Report | Environment Texas and Environmental Integrity Project

Breakdowns in Air Quality

Texas leads the nation in energy production. But being number one also has its downsides in terms of air pollution. Well known for its hands-off approach to environmental enforcement, Texas allows industries to release excessive amounts of air pollution when old and poorly controlled equipment breaks down and when facilities undergo maintenance work. 
In 2015, 679 industrial sites in more than 100 Texas counties released more than 34,000 tons of air pollutants during 3,421 incidents of malfunctions and maintenance events, according to industry self-reported data.

Report | Environment Texas

Making Sense of the "Coal Rush"

Energy companies have proposed building a fleet of new coal-fired power plants across America. As of June 2006, power producers have approximately 150 new coal-fired plants on the drawing board, representing a $137 billion investment and the capacity to supply power to 96 million homes.

If energy companies succeed in building even a fraction of these new power plants, it would have major impacts on America’s environment and economy. Further, this “coal rush” would consume investment dollars that could otherwise promote more sustainable energy sources.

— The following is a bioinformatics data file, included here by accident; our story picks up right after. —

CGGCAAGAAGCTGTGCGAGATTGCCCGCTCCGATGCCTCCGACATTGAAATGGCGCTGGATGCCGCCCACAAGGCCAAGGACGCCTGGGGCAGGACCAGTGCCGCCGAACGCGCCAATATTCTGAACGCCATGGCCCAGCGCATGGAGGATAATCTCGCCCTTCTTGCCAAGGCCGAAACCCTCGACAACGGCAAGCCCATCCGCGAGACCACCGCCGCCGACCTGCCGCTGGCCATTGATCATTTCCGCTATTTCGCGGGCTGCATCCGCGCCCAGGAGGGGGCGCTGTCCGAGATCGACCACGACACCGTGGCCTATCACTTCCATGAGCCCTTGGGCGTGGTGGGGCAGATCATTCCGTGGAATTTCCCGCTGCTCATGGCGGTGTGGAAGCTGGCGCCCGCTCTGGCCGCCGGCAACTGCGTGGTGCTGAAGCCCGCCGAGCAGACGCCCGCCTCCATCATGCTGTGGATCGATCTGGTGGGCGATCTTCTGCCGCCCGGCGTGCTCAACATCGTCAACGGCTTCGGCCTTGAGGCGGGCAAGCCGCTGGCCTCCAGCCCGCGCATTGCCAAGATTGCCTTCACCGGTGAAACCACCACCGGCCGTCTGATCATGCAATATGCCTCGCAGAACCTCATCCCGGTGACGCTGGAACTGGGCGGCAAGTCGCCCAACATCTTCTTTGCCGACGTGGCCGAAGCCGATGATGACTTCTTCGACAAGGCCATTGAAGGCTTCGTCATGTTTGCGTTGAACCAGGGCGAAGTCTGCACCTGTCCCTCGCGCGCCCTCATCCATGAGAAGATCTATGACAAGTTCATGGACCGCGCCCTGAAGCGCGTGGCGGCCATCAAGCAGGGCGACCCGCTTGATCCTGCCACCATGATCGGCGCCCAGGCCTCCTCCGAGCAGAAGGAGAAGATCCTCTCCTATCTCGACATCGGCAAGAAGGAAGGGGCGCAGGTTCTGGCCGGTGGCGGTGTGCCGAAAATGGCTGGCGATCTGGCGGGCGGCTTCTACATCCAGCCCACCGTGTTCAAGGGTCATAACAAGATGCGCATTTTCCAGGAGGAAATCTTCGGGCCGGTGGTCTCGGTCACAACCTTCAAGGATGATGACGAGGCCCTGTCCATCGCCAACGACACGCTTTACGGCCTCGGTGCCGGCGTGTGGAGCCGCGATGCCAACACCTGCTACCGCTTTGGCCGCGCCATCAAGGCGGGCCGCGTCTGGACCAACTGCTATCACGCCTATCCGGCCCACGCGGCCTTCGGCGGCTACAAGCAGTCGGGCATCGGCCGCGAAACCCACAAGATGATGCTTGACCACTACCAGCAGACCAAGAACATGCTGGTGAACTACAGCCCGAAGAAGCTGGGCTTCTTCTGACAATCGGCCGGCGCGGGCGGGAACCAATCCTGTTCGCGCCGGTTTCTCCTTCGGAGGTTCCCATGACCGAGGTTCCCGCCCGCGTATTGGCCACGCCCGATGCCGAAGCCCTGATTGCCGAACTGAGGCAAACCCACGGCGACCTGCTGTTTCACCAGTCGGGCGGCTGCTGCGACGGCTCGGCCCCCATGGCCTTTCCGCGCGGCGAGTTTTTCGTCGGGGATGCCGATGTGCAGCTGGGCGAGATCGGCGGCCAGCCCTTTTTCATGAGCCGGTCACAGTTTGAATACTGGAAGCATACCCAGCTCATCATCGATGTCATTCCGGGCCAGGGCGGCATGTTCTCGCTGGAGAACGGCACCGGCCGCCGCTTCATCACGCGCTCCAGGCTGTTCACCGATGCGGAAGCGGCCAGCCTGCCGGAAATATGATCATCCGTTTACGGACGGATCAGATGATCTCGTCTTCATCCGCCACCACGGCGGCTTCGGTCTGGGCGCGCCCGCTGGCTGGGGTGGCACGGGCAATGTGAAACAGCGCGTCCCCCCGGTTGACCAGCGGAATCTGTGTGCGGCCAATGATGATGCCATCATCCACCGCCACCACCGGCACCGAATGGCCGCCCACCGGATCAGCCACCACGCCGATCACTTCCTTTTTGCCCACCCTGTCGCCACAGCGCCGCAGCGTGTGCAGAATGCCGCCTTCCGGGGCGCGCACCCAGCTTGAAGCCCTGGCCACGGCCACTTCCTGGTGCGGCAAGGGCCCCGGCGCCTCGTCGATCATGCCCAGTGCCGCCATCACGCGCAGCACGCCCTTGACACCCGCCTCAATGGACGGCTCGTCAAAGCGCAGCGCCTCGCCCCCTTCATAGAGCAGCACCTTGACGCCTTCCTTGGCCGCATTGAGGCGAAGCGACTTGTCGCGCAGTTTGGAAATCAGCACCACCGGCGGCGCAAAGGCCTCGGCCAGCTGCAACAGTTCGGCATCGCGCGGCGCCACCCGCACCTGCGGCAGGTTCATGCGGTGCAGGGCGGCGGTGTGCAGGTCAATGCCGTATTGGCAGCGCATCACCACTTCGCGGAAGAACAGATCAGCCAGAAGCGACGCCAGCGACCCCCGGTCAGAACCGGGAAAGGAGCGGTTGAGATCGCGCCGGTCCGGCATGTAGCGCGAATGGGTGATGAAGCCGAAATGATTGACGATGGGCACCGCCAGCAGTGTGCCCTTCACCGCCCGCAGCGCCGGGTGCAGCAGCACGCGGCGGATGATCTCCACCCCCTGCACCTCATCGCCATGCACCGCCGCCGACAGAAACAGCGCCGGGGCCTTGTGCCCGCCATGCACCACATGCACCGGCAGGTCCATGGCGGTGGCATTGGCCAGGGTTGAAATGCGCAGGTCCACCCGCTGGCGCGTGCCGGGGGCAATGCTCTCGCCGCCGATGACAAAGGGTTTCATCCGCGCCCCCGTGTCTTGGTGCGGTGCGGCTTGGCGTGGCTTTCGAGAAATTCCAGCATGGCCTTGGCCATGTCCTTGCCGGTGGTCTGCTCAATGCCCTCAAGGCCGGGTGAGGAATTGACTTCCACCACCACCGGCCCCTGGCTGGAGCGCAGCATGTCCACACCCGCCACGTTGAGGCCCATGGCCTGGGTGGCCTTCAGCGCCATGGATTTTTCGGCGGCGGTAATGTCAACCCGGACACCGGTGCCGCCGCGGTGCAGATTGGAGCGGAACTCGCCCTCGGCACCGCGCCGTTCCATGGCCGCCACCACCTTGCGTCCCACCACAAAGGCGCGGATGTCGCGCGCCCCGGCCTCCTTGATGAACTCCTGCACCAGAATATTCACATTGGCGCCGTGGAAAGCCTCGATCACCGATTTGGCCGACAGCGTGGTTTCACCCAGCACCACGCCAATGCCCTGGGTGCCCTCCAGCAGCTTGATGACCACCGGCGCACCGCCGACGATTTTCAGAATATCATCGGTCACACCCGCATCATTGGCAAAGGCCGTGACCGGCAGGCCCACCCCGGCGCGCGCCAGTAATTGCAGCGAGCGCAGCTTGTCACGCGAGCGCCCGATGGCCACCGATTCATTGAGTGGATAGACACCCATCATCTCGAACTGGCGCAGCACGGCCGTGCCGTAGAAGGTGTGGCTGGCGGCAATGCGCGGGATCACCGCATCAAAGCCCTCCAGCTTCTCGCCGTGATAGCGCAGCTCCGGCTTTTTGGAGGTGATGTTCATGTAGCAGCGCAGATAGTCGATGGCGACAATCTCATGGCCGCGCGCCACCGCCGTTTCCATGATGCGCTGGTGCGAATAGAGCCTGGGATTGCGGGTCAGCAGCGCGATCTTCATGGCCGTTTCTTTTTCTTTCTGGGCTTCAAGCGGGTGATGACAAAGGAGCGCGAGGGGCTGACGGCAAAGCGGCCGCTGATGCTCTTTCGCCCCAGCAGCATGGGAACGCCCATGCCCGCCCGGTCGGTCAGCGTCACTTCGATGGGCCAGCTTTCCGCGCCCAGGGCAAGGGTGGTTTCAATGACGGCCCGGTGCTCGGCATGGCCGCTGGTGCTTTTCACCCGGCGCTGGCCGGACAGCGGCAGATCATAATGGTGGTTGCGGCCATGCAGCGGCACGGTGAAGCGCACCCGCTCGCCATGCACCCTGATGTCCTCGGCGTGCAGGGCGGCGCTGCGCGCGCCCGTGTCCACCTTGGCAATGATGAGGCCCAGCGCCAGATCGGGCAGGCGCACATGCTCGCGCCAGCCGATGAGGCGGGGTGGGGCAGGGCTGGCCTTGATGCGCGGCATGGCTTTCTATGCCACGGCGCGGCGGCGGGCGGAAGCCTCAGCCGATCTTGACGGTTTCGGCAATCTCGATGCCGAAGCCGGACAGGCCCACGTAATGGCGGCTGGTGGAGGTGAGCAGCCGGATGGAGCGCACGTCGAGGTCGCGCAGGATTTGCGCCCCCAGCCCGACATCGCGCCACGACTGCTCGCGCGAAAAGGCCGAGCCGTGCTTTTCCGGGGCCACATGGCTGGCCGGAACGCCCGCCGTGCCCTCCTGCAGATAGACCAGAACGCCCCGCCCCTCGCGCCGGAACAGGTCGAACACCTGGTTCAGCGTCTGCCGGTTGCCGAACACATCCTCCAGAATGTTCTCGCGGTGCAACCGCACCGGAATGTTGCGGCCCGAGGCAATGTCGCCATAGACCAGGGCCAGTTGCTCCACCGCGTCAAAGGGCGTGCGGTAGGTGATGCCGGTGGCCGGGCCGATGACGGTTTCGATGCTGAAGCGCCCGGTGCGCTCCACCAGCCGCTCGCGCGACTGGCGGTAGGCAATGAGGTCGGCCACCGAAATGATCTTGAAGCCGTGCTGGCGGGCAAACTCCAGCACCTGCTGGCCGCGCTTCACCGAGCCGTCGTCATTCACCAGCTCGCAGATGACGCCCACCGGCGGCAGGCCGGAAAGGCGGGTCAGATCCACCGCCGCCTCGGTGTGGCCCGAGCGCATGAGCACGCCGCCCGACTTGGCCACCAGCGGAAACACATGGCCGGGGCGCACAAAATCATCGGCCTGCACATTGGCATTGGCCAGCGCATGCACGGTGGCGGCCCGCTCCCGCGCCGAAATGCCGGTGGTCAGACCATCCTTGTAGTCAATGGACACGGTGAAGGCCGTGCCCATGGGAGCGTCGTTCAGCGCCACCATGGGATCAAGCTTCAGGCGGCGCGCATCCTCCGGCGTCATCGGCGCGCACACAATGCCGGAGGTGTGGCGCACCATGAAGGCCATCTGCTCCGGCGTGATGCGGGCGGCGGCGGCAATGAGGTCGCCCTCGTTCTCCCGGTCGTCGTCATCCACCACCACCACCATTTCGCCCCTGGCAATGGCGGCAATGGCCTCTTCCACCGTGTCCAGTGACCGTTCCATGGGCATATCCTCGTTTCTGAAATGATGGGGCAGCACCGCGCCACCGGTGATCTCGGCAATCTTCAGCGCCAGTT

Fortunately, alternatives exist that would reduce or eliminate the need for new coal-fired power plants. By funneling investment instead into improvements in energy efficiency and expansion of renewable energy, the U.S. can avoid the potential impacts of the “coal rush” and improve the economy, the environment and public health.

The “coal rush” would increase U.S. global warming pollution at a time when aggressive action is needed to reduce emissions.

Report | Environment Texas

A Review of Texas’ and Other States’ Policies on Recovery of Economic Benefit Through Administrative Penalties in Environmental Enforcement

In December 2003, the Texas Commission on Environmental Quality (TCEQ) launched a year-long, comprehensive review of its enforcement program and practices. The review comes after a string of reports by state and federal auditors, non-profits and academics that document that the agency’s “enforcement process does not consistently ensure that violators are held accountable”.

These studies detail the vast majority of illegal polluters who escape any kind of punishment, the many large polluting facilities which go years without inspections, and the lack of sufficient resources and political will to enforce the law aggressively and provide a credible deterrent against illegal pollution.